Association for Behavior Analysis International

The Association for Behavior Analysis International® (ABAI) is a nonprofit membership organization with the mission to contribute to the well-being of society by developing, enhancing, and supporting the growth and vitality of the science of behavior analysis through research, education, and practice.


44th Annual Convention; San Diego, CA; 2018

Workshop Details

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Workshop #W63
CE Offered: BACB
Verbal Behavior Stimulus Control Ratio Equations
Friday, May 25, 2018
8:00 AM–3:00 PM
Manchester Grand Hyatt, Seaport Ballroom C
Area: VRB/AUT; Domain: Service Delivery
CE Instructor: Lee L. Mason, Ph.D.
LEE L. MASON (University of Texas at San Antonio), ALONZO ALFREDO ANDREWS (The University of Texas at San Antonio)
Description: Skinner (1957) writes, "It is my belief that something like the present analysis reduces the total vocabulary needed for a scientific account." In many ways, then, this seems to me to be a better way of talking about verbal behavior" (p. 456). Language is a much sought after, yet elusive subject matter for scientific investigation. Skinner (1957) proposed that language fell within the scope of a science of behavior, and was therefore open to functional analysis and interpretation. Over the past 60 years, much has been done to further the scientific explanation, prediction, and control of verbal behavior as a function of environmental variables. This workshop provides a hands-on approach to conducting the Verbal Behavior Stimulus Control Ratio Equation (SCoRE), and analyzing the results of this assessment for developing individualized treatment plans for individuals with autism and other language disorders. Specifically, we describe language as a continuous variable, and explain procedures for assessing and remediating verbal behavior deficits. The procedures described in this workshop are empirically supported (Lerman et al., 2005; Mason & Andrews, 2014), and conceptually systematic with a behavior-analytic approach to language assessment and intervention (Mason & Andrews, In Press).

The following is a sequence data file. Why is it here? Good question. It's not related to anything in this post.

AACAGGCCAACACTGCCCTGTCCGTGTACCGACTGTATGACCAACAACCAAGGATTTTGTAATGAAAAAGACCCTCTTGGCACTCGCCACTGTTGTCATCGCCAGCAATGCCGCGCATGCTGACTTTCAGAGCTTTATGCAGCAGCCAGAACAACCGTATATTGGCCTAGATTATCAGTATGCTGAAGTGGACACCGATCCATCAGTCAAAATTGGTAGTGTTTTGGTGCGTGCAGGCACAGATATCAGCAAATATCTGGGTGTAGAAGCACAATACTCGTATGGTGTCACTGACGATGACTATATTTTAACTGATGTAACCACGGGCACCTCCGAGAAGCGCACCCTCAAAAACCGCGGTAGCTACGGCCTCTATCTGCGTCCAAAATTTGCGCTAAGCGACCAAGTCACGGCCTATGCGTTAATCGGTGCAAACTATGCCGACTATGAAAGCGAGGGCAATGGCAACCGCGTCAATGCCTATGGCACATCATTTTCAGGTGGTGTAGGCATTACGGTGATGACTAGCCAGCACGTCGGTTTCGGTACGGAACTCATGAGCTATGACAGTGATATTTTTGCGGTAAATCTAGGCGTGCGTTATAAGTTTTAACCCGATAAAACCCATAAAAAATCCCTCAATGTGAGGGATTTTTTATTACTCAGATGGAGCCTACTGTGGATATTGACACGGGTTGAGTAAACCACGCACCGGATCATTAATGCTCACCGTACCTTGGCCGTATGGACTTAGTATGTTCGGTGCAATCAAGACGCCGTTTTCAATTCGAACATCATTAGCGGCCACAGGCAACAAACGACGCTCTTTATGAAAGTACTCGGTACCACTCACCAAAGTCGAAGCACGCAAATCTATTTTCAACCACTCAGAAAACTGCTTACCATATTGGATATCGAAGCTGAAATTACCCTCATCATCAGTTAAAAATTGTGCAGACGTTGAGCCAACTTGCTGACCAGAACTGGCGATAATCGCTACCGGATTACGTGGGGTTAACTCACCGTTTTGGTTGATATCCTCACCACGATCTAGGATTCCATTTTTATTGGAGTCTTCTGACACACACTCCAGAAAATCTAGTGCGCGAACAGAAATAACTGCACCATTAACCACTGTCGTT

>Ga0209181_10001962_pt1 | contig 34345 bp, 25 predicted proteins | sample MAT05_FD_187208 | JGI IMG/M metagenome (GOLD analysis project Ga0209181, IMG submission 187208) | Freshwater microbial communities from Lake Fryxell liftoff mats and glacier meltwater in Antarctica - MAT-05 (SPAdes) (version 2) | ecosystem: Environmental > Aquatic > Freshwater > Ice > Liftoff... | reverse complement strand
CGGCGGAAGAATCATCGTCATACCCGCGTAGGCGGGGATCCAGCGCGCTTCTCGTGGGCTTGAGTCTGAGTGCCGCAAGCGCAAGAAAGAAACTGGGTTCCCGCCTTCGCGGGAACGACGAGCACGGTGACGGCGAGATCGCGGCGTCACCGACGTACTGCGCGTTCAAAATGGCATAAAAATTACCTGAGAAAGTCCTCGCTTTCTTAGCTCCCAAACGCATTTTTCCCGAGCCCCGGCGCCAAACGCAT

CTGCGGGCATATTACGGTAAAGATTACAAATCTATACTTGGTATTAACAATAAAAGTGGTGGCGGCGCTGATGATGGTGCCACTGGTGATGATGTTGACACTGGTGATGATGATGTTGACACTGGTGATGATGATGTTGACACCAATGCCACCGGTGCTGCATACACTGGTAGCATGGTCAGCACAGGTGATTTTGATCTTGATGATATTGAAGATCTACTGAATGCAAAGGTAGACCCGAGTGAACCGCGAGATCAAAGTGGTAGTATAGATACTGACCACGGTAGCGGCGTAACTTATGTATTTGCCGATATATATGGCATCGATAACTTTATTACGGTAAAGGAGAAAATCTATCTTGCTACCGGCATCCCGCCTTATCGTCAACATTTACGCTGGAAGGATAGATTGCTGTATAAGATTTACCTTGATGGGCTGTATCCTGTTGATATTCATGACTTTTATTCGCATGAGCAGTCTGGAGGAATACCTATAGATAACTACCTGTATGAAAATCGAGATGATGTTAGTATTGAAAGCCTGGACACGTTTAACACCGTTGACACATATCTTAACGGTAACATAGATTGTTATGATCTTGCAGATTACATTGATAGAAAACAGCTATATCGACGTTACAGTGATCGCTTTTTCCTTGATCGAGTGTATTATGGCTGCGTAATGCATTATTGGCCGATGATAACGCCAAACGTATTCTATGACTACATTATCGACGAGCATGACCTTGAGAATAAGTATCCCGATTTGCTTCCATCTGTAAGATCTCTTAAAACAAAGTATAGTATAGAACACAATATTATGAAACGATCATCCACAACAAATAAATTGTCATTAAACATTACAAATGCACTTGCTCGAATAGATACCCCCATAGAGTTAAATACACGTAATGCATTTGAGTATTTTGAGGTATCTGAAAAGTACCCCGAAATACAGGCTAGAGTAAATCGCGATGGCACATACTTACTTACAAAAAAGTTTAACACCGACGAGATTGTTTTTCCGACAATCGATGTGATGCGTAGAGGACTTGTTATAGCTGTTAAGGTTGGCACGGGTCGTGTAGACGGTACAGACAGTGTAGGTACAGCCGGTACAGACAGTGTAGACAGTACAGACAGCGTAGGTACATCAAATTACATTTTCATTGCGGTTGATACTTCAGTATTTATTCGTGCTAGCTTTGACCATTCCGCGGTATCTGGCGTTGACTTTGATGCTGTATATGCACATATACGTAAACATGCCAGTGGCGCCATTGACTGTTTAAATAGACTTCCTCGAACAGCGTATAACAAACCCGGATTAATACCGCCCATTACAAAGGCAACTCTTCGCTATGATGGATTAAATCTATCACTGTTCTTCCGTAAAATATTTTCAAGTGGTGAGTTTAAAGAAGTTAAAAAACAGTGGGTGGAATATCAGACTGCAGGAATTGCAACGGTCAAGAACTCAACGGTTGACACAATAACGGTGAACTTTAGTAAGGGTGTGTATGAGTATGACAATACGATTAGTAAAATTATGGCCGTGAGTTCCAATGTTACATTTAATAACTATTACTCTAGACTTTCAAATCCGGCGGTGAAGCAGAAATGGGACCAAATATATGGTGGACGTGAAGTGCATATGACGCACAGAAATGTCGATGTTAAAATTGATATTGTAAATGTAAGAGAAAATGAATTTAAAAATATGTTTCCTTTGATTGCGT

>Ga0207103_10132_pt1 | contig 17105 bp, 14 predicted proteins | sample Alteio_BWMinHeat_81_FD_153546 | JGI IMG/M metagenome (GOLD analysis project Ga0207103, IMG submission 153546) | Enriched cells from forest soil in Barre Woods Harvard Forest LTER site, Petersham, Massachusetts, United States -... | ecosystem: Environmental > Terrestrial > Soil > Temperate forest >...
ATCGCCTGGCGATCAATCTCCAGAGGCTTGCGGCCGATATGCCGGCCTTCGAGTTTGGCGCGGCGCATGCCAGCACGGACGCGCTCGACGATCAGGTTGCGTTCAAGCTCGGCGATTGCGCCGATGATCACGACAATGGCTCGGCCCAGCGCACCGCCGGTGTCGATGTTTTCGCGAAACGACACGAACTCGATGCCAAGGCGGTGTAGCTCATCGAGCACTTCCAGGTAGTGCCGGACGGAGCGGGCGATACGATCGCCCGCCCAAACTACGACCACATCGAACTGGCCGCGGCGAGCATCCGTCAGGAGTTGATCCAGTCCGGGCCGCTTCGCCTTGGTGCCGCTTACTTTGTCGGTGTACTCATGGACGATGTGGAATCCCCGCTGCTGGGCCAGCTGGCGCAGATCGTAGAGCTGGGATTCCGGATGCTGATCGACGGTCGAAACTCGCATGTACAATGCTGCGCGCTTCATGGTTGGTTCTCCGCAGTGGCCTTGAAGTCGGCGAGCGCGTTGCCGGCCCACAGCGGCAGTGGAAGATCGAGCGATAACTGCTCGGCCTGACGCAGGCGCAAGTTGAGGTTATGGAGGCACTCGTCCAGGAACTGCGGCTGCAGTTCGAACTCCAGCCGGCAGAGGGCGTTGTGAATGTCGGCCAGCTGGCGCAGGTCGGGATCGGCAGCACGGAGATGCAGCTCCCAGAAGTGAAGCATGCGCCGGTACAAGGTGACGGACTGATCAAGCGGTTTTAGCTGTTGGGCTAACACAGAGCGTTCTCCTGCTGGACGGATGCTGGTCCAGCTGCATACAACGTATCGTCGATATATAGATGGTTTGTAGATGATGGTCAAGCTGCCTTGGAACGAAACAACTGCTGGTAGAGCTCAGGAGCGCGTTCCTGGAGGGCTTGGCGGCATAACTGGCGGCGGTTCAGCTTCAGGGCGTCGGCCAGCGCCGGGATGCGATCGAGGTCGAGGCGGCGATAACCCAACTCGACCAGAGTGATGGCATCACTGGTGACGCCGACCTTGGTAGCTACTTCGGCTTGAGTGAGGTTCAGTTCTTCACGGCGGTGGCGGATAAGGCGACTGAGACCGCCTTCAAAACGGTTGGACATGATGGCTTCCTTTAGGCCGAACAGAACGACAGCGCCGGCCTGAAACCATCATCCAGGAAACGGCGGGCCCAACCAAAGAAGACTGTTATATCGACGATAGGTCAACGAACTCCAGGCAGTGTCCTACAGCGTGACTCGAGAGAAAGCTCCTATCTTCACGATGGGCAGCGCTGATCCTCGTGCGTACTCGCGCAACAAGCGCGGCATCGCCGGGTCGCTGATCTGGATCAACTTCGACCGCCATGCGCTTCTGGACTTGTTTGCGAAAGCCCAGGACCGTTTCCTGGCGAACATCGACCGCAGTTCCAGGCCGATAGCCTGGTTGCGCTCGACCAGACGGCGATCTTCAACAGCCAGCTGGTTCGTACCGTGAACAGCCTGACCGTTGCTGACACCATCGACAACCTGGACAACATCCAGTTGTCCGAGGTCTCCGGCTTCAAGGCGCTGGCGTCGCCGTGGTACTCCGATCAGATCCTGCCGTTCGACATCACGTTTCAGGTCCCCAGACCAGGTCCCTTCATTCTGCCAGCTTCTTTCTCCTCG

Learning Objectives: At the conclusion of the presentation, participants will be able to: (1) describe the strength of verbal operants in relation to one another; (2) conduct a verbal operant analysis; (3) derive individualized treatment objectives from a stimulus control ratio; and (4) explain the process for transferring stimulus control across verbal operants.
Activities: The format combines lecture, small group activities, guided practice, and frequency building exercises.
Audience: Participants should be familiar with the elementary verbal operants as described by Skinner (1957).
Content Area: Practice
Instruction Level: Intermediate
Keyword(s): Control Ratios, Stimulus Equivalence, Transferring Control, Verbal Operants



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